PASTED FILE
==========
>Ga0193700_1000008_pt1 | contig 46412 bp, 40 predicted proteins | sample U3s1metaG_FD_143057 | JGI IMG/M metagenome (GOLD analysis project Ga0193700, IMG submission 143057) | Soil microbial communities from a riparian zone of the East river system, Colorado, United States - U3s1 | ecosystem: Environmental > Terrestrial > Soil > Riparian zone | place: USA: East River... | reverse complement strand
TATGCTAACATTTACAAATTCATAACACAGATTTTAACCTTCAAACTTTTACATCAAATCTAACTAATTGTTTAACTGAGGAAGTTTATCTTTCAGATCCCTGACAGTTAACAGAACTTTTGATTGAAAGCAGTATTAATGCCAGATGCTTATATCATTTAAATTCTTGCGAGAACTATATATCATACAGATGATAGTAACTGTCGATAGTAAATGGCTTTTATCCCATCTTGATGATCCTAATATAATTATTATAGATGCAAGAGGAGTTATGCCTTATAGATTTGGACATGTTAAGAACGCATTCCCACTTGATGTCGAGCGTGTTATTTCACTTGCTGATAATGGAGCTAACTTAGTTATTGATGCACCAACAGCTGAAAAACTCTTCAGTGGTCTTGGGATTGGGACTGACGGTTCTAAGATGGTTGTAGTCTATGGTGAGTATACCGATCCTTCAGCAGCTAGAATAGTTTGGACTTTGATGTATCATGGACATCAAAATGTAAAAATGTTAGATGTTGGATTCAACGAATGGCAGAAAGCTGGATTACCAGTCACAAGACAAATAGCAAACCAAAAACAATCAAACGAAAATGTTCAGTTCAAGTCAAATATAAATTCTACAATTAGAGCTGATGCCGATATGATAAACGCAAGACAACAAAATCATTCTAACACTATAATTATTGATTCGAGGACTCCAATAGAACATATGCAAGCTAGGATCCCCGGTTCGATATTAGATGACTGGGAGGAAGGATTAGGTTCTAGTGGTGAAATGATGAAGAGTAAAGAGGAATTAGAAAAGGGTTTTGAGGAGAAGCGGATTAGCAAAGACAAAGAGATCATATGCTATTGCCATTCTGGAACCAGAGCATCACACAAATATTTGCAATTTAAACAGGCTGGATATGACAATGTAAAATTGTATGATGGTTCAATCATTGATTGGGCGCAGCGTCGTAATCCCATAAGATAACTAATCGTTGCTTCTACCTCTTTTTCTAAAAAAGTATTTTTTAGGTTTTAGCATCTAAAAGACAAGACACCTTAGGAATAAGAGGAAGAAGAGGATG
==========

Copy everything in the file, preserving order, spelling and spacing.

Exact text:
>Ga0193700_1000008_pt1 | contig 46412 bp, 40 predicted proteins | sample U3s1metaG_FD_143057 | JGI IMG/M metagenome (GOLD analysis project Ga0193700, IMG submission 143057) | Soil microbial communities from a riparian zone of the East river system, Colorado, United States - U3s1 | ecosystem: Environmental > Terrestrial > Soil > Riparian zone | place: USA: East River... | reverse complement strand
TATGCTAACATTTACAAATTCATAACACAGATTTTAACCTTCAAACTTTTACATCAAATCTAACTAATTGTTTAACTGAGGAAGTTTATCTTTCAGATCCCTGACAGTTAACAGAACTTTTGATTGAAAGCAGTATTAATGCCAGATGCTTATATCATTTAAATTCTTGCGAGAACTATATATCATACAGATGATAGTAACTGTCGATAGTAAATGGCTTTTATCCCATCTTGATGATCCTAATATAATTATTATAGATGCAAGAGGAGTTATGCCTTATAGATTTGGACATGTTAAGAACGCATTCCCACTTGATGTCGAGCGTGTTATTTCACTTGCTGATAATGGAGCTAACTTAGTTATTGATGCACCAACAGCTGAAAAACTCTTCAGTGGTCTTGGGATTGGGACTGACGGTTCTAAGATGGTTGTAGTCTATGGTGAGTATACCGATCCTTCAGCAGCTAGAATAGTTTGGACTTTGATGTATCATGGACATCAAAATGTAAAAATGTTAGATGTTGGATTCAACGAATGGCAGAAAGCTGGATTACCAGTCACAAGACAAATAGCAAACCAAAAACAATCAAACGAAAATGTTCAGTTCAAGTCAAATATAAATTCTACAATTAGAGCTGATGCCGATATGATAAACGCAAGACAACAAAATCATTCTAACACTATAATTATTGATTCGAGGACTCCAATAGAACATATGCAAGCTAGGATCCCCGGTTCGATATTAGATGACTGGGAGGAAGGATTAGGTTCTAGTGGTGAAATGATGAAGAGTAAAGAGGAATTAGAAAAGGGTTTTGAGGAGAAGCGGATTAGCAAAGACAAAGAGATCATATGCTATTGCCATTCTGGAACCAGAGCATCACACAAATATTTGCAATTTAAACAGGCTGGATATGACAATGTAAAATTGTATGATGGTTCAATCATTGATTGGGCGCAGCGTCGTAATCCCATAAGATAACTAATCGTTGCTTCTACCTCTTTTTCTAAAAAAGTATTTTTTAGGTTTTAGCATCTAAAAGACAAGACACCTTAGGAATAAGAGGAAGAAGAGGATG